Nowhere in Africa is a traditional narrative film, without gimmickry, tricky editing, or noticeable special effects (though one wonders how a plague of locusts is conjured up). In that sense, Nowhere in Africa could have been made thirty years ago. Regardless, its intriguing story, artfully developed characterizations, and fine performances carry the film to excellence. It doesn’t need jump cuts for energy, CGI for imagination or George Clooney’s butt for titillation–though the movie does include frank sexuality which is appropriate and telling in the context of its story.
The Redlich family, comfortably off German Jews, leave their home in Breslau in 1938 and flee to Kenya, anticipating that the already fraught situation in Germany would only get worse. Since the Nazis had confiscated most financial assets, the Redlichs are newly poor and have few options. Husband Walter (Merab Ninidze), a lawyer by trade, finds employment working a remote farm owned by a hostile British colonial–he calls them "bloody refugees." Conditions are difficult; the veldt is dry. They are isolated, with minimal comforts, in the midst of black natives whose language and ways are foreign to them. Walter is resigned, convinced their fate in Germany would have been far worse, which proves to be the case for the relatives they have left behind, those who were sure that things would get better for them at home.
But wife Jettel (Juliane Kohler, Aimee and Jaguar) initially resists the change; she’s accustomed to fine china, elegant clothes, the amenities of urban living. While she expresses foolish expectations that the natives will learn to speak German, their daughter, Regina (Lea Kurka), begins at once, with the curiosity of the young, to learn native words and to befriend their kindly cook, Owuor (Sidede Onyulo).
Writer/director Caroline Link (Beyond Silence), working from an autobiographical novel by Stephanie Zweig, explores the cultural divide between the sophisticated Europeans and the natives, who seem somewhat idealized here, living in satisfied harmony with the beautiful, but austere environment. Natives work at specialized tasks–one who sweeps the kitchen doesn’t do other domestic work. Men do not carry water which is women’s work; when Owuor assists Jettel with heavy water cans, he is mocked by the women at the water hole. Filmed on location in Kenya, the landscape is always present, almost as if another character in the film.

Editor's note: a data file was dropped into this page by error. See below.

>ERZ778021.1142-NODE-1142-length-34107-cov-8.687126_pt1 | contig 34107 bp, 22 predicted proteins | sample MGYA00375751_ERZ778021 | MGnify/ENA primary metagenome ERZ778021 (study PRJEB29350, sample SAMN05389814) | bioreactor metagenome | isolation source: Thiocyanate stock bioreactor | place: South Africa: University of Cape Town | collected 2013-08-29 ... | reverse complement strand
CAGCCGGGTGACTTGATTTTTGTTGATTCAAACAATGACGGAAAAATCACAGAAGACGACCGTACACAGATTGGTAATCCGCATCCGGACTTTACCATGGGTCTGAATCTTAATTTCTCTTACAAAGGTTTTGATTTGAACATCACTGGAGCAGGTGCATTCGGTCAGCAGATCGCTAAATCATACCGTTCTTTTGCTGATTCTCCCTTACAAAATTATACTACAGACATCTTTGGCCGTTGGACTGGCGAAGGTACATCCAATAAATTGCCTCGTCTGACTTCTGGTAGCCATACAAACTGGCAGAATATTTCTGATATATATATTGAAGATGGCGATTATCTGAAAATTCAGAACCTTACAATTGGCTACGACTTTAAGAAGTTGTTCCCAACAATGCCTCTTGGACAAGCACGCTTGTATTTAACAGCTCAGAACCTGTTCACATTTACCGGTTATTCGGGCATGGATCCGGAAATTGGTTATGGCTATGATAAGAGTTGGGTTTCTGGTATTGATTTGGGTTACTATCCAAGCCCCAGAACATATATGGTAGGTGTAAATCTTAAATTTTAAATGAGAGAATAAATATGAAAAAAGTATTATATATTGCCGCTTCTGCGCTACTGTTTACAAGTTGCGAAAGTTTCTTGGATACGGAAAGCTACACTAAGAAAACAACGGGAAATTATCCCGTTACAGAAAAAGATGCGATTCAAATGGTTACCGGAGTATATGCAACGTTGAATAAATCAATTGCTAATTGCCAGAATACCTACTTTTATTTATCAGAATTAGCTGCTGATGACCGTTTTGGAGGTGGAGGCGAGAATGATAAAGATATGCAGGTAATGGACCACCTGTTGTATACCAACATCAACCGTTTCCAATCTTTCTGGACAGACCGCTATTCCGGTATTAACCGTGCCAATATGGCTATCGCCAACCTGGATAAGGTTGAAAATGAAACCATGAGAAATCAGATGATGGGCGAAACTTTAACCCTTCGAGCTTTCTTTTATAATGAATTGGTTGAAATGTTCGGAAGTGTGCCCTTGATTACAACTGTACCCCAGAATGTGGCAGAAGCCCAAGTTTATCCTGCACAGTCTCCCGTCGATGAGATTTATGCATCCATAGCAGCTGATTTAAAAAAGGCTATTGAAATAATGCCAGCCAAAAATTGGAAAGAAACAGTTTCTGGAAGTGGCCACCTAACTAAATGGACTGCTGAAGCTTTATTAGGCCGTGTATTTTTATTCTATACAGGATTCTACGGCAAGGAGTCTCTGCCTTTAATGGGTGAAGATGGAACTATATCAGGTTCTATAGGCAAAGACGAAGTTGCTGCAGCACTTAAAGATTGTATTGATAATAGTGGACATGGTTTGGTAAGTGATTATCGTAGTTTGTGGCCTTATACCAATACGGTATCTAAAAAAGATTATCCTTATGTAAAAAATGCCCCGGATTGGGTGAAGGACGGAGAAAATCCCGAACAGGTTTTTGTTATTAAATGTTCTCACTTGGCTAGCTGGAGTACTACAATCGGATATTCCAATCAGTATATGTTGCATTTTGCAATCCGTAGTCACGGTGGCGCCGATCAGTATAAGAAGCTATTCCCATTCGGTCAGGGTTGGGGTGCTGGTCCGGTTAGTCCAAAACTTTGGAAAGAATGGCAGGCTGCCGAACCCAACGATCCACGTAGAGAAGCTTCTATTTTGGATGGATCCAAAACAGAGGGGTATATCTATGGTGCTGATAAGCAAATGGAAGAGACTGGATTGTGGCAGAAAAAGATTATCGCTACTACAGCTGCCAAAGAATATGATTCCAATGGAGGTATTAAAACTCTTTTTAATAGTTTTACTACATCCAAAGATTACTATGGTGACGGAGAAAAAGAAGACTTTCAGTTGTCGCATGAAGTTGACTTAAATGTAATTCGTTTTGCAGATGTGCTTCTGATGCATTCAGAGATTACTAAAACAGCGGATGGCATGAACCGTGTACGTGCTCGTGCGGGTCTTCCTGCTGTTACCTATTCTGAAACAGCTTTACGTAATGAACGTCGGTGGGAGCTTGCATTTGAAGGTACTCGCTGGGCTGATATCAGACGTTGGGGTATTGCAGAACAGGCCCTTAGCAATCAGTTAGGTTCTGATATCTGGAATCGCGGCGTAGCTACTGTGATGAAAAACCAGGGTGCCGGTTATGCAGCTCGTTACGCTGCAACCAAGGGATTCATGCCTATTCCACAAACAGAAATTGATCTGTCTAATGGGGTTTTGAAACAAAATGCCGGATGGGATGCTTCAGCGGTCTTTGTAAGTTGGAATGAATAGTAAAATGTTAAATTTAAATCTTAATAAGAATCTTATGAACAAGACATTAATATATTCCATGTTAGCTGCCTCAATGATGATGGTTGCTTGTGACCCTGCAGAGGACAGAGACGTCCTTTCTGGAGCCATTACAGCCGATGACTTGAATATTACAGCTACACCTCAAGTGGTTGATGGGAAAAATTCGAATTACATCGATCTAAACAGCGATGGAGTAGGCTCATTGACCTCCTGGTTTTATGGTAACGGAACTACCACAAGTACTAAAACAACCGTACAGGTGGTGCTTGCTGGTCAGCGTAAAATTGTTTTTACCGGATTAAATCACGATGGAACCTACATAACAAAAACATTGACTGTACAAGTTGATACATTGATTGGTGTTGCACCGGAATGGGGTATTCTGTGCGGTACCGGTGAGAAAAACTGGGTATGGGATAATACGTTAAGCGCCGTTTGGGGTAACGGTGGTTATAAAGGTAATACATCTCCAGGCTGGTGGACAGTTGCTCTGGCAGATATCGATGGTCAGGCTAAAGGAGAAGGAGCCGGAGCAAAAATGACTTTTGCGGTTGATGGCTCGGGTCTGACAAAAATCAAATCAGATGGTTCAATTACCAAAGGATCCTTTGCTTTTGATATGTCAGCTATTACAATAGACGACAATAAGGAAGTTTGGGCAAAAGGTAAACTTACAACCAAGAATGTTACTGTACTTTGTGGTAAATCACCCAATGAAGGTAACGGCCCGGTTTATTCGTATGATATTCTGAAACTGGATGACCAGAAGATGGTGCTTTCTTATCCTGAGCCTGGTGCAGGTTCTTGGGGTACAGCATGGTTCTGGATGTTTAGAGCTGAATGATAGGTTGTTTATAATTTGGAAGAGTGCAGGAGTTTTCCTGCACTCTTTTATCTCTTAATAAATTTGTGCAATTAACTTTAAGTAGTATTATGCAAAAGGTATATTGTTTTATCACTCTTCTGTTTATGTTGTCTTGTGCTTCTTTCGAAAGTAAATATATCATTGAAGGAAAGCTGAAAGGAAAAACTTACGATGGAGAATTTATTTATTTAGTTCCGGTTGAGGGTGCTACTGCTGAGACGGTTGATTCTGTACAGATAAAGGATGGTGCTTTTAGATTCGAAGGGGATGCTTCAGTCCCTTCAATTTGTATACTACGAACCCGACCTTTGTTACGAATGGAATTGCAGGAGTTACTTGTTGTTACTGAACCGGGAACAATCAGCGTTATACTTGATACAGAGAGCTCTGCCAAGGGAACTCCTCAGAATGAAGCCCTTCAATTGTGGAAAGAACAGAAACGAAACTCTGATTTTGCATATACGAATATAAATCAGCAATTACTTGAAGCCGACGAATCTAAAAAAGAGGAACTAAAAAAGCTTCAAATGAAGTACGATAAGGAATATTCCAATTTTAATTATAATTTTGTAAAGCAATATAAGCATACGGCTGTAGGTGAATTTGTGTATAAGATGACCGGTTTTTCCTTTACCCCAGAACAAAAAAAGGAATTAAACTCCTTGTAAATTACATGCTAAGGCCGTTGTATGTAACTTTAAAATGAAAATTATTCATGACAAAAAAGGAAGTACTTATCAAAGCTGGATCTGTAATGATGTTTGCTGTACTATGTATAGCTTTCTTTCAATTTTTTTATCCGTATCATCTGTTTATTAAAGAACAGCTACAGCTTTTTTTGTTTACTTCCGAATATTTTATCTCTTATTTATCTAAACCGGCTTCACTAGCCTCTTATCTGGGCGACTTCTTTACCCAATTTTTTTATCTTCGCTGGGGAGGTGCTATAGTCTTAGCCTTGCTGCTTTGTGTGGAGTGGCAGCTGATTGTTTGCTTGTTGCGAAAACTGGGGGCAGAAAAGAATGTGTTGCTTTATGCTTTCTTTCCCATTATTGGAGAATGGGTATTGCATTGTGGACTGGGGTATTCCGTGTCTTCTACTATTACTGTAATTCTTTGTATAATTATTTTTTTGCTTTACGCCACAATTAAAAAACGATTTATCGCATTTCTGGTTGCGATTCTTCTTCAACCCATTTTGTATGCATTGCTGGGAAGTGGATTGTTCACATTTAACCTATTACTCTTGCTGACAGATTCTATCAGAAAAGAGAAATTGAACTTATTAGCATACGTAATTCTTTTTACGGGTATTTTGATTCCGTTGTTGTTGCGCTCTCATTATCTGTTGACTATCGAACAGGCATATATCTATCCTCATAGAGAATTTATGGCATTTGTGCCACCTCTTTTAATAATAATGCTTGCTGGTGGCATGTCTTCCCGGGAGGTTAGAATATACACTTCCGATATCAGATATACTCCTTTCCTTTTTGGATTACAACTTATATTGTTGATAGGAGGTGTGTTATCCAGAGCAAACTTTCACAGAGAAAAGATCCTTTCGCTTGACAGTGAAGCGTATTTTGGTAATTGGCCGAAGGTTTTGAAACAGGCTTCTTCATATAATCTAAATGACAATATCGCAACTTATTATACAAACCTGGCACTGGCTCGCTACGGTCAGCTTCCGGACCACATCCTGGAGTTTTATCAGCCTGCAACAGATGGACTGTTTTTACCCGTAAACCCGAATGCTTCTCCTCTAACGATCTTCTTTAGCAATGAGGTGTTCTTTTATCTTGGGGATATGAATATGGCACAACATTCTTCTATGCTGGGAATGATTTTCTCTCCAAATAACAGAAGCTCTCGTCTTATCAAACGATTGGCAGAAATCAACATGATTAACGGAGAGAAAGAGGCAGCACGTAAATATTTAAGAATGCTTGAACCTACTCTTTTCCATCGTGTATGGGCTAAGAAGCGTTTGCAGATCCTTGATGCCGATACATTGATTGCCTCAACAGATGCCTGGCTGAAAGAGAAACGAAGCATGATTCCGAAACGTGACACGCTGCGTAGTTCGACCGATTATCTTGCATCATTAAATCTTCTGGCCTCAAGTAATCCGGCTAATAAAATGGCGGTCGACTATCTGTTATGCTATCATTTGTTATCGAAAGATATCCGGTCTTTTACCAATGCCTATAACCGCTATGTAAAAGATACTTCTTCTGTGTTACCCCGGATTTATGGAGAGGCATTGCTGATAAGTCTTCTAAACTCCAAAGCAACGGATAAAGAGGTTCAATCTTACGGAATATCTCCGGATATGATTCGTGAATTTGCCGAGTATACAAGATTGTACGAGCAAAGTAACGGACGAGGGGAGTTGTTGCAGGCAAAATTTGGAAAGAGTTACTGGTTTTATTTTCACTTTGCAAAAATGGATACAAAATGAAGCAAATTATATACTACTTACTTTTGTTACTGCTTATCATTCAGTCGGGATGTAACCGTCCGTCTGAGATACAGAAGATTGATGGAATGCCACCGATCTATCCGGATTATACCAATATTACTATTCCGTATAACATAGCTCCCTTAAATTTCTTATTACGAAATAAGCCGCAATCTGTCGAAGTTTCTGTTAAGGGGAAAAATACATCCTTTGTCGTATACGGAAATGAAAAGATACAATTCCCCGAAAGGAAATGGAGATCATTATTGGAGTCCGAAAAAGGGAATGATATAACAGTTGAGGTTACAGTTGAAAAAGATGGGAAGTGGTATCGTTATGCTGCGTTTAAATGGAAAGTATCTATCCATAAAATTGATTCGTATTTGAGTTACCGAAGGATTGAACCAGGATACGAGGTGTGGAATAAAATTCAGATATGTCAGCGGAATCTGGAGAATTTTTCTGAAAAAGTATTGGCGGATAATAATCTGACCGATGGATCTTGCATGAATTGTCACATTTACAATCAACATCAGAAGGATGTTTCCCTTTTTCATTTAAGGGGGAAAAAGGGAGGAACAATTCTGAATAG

The central focus is on the family of three and how they change over time with changes in circumstances. When the war begins, German expatriates are interned by the British, the men separated from the women. In an early scene in Breslau, Walter’s father wisely observed to Jettel that in a relationship, "One always loves more [than the other], and the one who does is vulnerable." That line foreshadows the difficulties which this marriage endures. Link doesn’t deal in moral absolutes, but views the vicissitudes of the relationships in all their shades of gray. She fleshes out the portraits of the three members of this family with a richness of incident and draws performances from her actors that seem natural, while portraying the complexities of their emotional connections amidst the ups and downs of their destiny.
That the Redlichs were essentially nonobservant Jews adds irony to the situation; the Nazis were not dealing in religion but scapegoating those who were different. When the war ends, it is Walter who wants to return to Germany where he can resume his career and Jettel who has come to feel that Kenya is home. "What I have learned here," she says, "is how valuable differences are."